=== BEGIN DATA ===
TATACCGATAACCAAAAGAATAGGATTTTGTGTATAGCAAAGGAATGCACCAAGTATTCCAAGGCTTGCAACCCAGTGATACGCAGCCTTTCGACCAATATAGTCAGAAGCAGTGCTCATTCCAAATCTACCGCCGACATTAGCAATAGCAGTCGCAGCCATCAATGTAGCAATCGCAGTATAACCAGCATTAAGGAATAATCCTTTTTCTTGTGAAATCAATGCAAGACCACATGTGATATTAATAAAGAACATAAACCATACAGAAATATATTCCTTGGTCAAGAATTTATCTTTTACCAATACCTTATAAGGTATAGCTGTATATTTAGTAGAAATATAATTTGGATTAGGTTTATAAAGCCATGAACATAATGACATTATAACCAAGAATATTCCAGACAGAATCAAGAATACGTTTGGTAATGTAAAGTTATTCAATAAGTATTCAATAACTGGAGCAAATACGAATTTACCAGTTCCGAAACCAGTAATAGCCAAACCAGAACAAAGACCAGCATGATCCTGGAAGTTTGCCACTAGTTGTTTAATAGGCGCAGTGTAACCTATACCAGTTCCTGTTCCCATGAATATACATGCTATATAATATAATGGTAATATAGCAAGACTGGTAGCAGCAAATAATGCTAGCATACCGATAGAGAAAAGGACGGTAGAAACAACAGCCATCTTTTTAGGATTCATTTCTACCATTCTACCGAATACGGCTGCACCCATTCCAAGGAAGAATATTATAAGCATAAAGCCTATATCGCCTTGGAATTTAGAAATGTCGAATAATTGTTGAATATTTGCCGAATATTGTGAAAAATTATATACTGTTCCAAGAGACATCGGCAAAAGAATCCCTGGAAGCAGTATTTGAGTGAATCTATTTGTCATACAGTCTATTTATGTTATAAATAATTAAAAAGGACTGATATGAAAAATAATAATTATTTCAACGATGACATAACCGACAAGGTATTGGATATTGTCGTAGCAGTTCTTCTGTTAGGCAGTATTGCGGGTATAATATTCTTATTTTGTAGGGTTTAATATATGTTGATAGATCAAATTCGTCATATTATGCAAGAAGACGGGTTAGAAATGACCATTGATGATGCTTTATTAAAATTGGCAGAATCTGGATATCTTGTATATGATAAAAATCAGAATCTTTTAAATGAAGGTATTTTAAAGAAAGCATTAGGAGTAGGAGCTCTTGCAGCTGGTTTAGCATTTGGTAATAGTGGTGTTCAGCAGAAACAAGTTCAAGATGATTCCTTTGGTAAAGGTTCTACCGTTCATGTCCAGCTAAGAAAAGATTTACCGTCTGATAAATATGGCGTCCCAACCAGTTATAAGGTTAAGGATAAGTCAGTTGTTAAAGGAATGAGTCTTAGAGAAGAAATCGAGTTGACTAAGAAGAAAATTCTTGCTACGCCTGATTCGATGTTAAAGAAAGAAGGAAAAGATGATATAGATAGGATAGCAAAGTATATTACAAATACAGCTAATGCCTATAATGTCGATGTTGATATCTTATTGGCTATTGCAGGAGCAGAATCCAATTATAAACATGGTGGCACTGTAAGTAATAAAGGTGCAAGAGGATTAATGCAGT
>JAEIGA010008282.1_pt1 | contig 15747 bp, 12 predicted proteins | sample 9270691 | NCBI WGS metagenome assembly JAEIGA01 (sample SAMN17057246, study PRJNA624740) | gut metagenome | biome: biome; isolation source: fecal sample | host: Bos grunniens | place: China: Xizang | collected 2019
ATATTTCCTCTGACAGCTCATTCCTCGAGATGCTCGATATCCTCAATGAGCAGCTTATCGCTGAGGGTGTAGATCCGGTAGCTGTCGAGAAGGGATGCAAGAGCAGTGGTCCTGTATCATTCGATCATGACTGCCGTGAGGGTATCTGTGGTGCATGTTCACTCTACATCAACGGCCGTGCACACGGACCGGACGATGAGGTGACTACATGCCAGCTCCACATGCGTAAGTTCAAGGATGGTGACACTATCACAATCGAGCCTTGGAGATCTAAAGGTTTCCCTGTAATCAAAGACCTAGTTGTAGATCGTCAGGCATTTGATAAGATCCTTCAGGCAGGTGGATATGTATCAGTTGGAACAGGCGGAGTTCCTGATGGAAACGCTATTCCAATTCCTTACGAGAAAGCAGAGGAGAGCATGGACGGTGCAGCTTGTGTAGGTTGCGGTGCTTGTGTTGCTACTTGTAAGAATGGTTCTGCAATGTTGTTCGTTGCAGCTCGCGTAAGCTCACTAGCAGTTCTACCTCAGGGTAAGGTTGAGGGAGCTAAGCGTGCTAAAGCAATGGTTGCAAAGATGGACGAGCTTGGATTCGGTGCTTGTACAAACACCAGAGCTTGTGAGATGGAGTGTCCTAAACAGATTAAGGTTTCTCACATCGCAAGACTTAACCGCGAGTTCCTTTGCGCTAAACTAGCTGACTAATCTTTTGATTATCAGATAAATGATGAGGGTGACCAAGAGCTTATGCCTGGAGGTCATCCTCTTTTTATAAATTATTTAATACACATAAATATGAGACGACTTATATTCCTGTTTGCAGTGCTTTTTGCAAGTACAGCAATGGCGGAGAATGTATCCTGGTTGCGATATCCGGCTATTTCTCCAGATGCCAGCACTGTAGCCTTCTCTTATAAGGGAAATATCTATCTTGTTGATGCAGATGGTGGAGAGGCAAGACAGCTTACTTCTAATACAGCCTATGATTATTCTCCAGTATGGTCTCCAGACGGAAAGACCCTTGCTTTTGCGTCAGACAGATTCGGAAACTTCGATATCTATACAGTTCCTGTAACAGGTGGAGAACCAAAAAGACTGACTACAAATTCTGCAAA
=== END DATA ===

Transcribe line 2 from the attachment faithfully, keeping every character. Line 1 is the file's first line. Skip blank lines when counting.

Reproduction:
>JAEIGA010008282.1_pt1 | contig 15747 bp, 12 predicted proteins | sample 9270691 | NCBI WGS metagenome assembly JAEIGA01 (sample SAMN17057246, study PRJNA624740) | gut metagenome | biome: biome; isolation source: fecal sample | host: Bos grunniens | place: China: Xizang | collected 2019